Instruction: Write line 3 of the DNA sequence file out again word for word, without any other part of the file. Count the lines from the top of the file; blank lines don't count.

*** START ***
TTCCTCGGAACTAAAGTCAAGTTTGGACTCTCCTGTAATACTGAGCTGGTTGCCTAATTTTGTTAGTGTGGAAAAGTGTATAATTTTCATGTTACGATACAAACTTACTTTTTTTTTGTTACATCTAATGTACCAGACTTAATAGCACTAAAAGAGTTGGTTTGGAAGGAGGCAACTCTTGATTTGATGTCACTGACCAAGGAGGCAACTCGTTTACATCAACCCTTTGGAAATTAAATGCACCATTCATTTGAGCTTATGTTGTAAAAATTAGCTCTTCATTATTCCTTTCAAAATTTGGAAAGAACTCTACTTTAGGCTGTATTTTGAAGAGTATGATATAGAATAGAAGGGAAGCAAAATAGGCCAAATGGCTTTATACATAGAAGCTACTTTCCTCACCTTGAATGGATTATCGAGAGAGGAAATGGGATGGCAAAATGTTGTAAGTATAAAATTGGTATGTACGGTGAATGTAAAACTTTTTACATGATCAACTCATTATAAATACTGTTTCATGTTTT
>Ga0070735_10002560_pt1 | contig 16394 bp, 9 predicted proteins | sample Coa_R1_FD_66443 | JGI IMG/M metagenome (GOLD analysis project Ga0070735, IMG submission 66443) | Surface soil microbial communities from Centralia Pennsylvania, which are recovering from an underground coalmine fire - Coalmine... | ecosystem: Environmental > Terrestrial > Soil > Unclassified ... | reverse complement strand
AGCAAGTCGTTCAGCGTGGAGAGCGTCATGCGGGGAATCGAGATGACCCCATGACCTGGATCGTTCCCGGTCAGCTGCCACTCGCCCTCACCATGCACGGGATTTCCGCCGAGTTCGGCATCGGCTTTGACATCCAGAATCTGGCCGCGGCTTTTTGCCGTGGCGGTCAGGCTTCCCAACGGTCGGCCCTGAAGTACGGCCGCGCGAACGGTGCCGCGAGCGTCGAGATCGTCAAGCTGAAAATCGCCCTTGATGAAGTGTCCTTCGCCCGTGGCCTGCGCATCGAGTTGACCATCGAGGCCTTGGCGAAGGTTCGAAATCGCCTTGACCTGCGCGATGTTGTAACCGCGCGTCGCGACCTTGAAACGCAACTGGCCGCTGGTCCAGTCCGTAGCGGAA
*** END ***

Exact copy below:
AGCAAGTCGTTCAGCGTGGAGAGCGTCATGCGGGGAATCGAGATGACCCCATGACCTGGATCGTTCCCGGTCAGCTGCCACTCGCCCTCACCATGCACGGGATTTCCGCCGAGTTCGGCATCGGCTTTGACATCCAGAATCTGGCCGCGGCTTTTTGCCGTGGCGGTCAGGCTTCCCAACGGTCGGCCCTGAAGTACGGCCGCGCGAACGGTGCCGCGAGCGTCGAGATCGTCAAGCTGAAAATCGCCCTTGATGAAGTGTCCTTCGCCCGTGGCCTGCGCATCGAGTTGACCATCGAGGCCTTGGCGAAGGTTCGAAATCGCCTTGACCTGCGCGATGTTGTAACCGCGCGTCGCGACCTTGAAACGCAACTGGCCGCTGGTCCAGTCCGTAGCGGAA